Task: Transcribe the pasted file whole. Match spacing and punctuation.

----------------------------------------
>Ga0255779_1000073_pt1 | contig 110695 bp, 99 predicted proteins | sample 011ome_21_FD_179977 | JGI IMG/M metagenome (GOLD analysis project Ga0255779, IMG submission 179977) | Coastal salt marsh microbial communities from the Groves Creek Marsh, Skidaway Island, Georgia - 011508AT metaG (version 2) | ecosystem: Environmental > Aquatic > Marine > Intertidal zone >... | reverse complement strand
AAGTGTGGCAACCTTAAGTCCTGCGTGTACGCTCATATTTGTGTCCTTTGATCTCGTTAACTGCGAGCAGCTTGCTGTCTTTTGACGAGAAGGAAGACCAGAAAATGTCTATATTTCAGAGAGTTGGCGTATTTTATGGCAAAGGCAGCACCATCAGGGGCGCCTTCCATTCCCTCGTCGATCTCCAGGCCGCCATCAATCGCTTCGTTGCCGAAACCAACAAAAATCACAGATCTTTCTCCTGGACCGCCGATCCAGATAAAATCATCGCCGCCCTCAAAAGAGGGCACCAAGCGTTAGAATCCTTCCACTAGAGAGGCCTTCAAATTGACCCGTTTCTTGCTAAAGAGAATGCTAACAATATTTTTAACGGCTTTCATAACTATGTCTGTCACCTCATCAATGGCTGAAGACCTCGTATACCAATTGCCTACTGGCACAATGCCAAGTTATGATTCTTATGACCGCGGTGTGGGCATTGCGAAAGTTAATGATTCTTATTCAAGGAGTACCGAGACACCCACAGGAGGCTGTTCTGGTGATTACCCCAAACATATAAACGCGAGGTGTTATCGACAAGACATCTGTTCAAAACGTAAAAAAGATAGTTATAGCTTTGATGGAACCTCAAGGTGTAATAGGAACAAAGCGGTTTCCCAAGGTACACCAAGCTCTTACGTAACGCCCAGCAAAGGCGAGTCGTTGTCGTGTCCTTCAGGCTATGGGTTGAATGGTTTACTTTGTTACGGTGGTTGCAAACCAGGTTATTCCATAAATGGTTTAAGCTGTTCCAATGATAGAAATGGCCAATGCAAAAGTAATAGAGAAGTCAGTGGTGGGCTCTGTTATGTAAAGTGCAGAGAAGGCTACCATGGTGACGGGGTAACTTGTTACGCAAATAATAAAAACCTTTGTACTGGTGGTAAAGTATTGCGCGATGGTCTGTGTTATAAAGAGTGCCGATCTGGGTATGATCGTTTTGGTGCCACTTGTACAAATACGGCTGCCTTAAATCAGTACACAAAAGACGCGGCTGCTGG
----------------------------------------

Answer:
>Ga0255779_1000073_pt1 | contig 110695 bp, 99 predicted proteins | sample 011ome_21_FD_179977 | JGI IMG/M metagenome (GOLD analysis project Ga0255779, IMG submission 179977) | Coastal salt marsh microbial communities from the Groves Creek Marsh, Skidaway Island, Georgia - 011508AT metaG (version 2) | ecosystem: Environmental > Aquatic > Marine > Intertidal zone >... | reverse complement strand
AAGTGTGGCAACCTTAAGTCCTGCGTGTACGCTCATATTTGTGTCCTTTGATCTCGTTAACTGCGAGCAGCTTGCTGTCTTTTGACGAGAAGGAAGACCAGAAAATGTCTATATTTCAGAGAGTTGGCGTATTTTATGGCAAAGGCAGCACCATCAGGGGCGCCTTCCATTCCCTCGTCGATCTCCAGGCCGCCATCAATCGCTTCGTTGCCGAAACCAACAAAAATCACAGATCTTTCTCCTGGACCGCCGATCCAGATAAAATCATCGCCGCCCTCAAAAGAGGGCACCAAGCGTTAGAATCCTTCCACTAGAGAGGCCTTCAAATTGACCCGTTTCTTGCTAAAGAGAATGCTAACAATATTTTTAACGGCTTTCATAACTATGTCTGTCACCTCATCAATGGCTGAAGACCTCGTATACCAATTGCCTACTGGCACAATGCCAAGTTATGATTCTTATGACCGCGGTGTGGGCATTGCGAAAGTTAATGATTCTTATTCAAGGAGTACCGAGACACCCACAGGAGGCTGTTCTGGTGATTACCCCAAACATATAAACGCGAGGTGTTATCGACAAGACATCTGTTCAAAACGTAAAAAAGATAGTTATAGCTTTGATGGAACCTCAAGGTGTAATAGGAACAAAGCGGTTTCCCAAGGTACACCAAGCTCTTACGTAACGCCCAGCAAAGGCGAGTCGTTGTCGTGTCCTTCAGGCTATGGGTTGAATGGTTTACTTTGTTACGGTGGTTGCAAACCAGGTTATTCCATAAATGGTTTAAGCTGTTCCAATGATAGAAATGGCCAATGCAAAAGTAATAGAGAAGTCAGTGGTGGGCTCTGTTATGTAAAGTGCAGAGAAGGCTACCATGGTGACGGGGTAACTTGTTACGCAAATAATAAAAACCTTTGTACTGGTGGTAAAGTATTGCGCGATGGTCTGTGTTATAAAGAGTGCCGATCTGGGTATGATCGTTTTGGTGCCACTTGTACAAATACGGCTGCCTTAAATCAGTACACAAAAGACGCGGCTGCTGG